Jackson Pollock Taught Me To Write
An ideal painting means it is abstract. You will always come face to face with it. I once had a review for my pictures a while back stating that it does not have any beginning or an end. That certain review was not meant to be a compliment or some sort bit it was, stated Jackson Pollock.
If you ever come upon a review from a certain Jackson Pollock, you will really feel intrigued or mesmerized by it. His works, you can say, is very far from being simple. He will not stop tracing lines on his works. After reaching the other end of a painting, he will then begin at the same exact mark on the opposite end.
You can define Jackson Pollock’s works as endless.
Every time I write my fiction, I try to be like Pollock. The endings would usually give me a hard time every time I write on my fictions. It will always concern me on where I finish on my fiction. Will I finish it by killing my characters? Will my characters have a happy ending? Every time I write, these questions will always be present about the ending of my fiction.
Jackson Pollock taught me that endings must be an issue.
Your audiences and the characters of your fiction will have an impact on the most important thing about your story, its consistency. On the beginning of your narrative, if you introduce someone or something, you must follow it up on the third part of your story.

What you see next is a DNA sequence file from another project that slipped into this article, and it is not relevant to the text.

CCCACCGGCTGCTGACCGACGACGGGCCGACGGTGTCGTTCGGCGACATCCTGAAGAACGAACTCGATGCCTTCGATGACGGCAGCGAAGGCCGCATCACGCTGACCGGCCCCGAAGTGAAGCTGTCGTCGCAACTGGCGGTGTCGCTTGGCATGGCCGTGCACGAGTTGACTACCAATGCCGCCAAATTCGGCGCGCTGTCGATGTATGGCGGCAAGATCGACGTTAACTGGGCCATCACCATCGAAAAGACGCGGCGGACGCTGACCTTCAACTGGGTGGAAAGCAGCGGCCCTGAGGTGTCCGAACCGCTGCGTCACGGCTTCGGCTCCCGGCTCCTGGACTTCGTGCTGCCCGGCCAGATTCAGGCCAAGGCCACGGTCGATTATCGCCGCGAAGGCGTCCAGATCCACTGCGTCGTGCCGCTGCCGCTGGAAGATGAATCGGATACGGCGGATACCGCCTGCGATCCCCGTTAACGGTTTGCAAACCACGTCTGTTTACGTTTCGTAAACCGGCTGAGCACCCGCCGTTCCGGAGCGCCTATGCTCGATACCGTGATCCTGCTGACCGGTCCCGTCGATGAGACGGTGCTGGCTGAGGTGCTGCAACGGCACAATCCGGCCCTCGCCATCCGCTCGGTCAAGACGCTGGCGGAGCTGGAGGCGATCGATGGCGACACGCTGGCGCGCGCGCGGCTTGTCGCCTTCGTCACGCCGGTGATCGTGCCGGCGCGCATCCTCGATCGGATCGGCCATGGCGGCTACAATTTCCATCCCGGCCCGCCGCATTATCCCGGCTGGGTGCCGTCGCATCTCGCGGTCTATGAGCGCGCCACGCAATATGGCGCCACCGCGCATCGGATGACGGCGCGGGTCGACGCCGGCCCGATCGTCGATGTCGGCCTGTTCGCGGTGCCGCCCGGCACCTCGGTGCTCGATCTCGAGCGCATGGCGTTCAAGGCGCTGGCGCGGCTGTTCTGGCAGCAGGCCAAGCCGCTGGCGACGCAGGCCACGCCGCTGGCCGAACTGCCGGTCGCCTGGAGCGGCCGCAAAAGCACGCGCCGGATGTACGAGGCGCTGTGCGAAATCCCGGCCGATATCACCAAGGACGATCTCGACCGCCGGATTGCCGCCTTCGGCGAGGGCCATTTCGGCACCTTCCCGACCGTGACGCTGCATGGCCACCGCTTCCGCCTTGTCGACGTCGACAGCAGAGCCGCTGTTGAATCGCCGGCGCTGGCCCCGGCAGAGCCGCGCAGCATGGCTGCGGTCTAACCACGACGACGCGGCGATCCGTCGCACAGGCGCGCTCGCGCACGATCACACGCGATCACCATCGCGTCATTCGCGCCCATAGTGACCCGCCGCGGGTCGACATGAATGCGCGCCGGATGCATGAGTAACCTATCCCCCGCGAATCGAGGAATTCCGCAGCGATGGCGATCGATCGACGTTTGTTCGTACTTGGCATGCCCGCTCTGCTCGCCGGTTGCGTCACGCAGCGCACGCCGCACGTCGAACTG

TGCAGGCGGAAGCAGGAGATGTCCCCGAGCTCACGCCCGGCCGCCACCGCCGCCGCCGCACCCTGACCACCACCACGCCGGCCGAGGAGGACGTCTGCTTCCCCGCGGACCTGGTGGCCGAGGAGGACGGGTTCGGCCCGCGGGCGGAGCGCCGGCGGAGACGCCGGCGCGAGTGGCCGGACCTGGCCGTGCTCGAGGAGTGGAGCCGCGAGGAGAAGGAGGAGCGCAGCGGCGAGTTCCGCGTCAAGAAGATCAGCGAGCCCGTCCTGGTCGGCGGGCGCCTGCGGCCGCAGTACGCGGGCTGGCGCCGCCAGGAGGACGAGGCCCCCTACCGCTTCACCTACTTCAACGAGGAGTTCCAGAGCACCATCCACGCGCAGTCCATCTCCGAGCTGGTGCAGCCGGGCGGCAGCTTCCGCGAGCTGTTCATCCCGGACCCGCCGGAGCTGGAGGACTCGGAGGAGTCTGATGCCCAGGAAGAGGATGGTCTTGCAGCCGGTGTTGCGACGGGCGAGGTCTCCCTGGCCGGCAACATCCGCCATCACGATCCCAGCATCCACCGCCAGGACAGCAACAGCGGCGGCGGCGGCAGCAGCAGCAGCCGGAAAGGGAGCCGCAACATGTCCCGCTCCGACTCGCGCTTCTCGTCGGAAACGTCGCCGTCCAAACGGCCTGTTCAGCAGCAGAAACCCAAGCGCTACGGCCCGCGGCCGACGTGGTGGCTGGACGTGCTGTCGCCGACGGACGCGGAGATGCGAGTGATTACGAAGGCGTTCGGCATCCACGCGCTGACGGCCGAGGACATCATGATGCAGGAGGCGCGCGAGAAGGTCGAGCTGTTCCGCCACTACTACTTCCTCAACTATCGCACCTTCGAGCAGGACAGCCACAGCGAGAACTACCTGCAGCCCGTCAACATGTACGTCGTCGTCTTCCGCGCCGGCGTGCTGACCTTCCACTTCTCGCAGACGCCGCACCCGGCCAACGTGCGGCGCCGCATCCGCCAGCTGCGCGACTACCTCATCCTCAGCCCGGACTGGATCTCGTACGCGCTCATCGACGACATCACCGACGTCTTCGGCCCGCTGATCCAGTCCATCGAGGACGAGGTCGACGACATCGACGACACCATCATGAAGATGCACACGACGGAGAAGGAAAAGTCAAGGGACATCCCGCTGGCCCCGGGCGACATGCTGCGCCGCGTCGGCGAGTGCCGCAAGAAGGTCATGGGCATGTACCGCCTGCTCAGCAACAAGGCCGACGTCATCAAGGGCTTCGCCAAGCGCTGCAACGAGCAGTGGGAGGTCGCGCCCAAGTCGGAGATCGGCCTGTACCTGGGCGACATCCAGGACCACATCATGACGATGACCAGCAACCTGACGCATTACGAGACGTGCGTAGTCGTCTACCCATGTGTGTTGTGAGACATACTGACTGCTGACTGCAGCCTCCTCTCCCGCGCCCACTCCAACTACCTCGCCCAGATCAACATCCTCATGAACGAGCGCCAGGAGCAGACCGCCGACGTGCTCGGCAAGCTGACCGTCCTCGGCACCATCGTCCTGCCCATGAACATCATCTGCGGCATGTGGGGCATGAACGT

Losing track of the main point of your narrative will result if you put your focus too much on your ending. If you continue on doing this, you will then create a narrative that is insanely linear and also awfully messy.
Another thing to keep in mind is to have a wide imagination in character creation. An example is when you create a character that is a dentist at Grand Family Dentistry. You can always make the character more unique by adding that during his spare time, this eccentric dentist solves mysteries.
In the course of the narrative, the ending will not matter even if the question “who’s done it?” arises. How you develop the character through the different course of events on the narrative is the only thing that matters.
Your narrative will have a stereotypical plot if you focus on how the dentist uncovers the mystery of the killer and on how he did it. By doing this you are will be writing a very predictable outcome of the story.
Everything else will be put on proper placing if you will start to focus on how the course of the investigation will change the dentist. The end of the product will not give you joy in creating the story, but the joy will be seen on the act of doing it, this is understood by Jackson Pollock. The works of Jackson Pollock has proven this to be precise.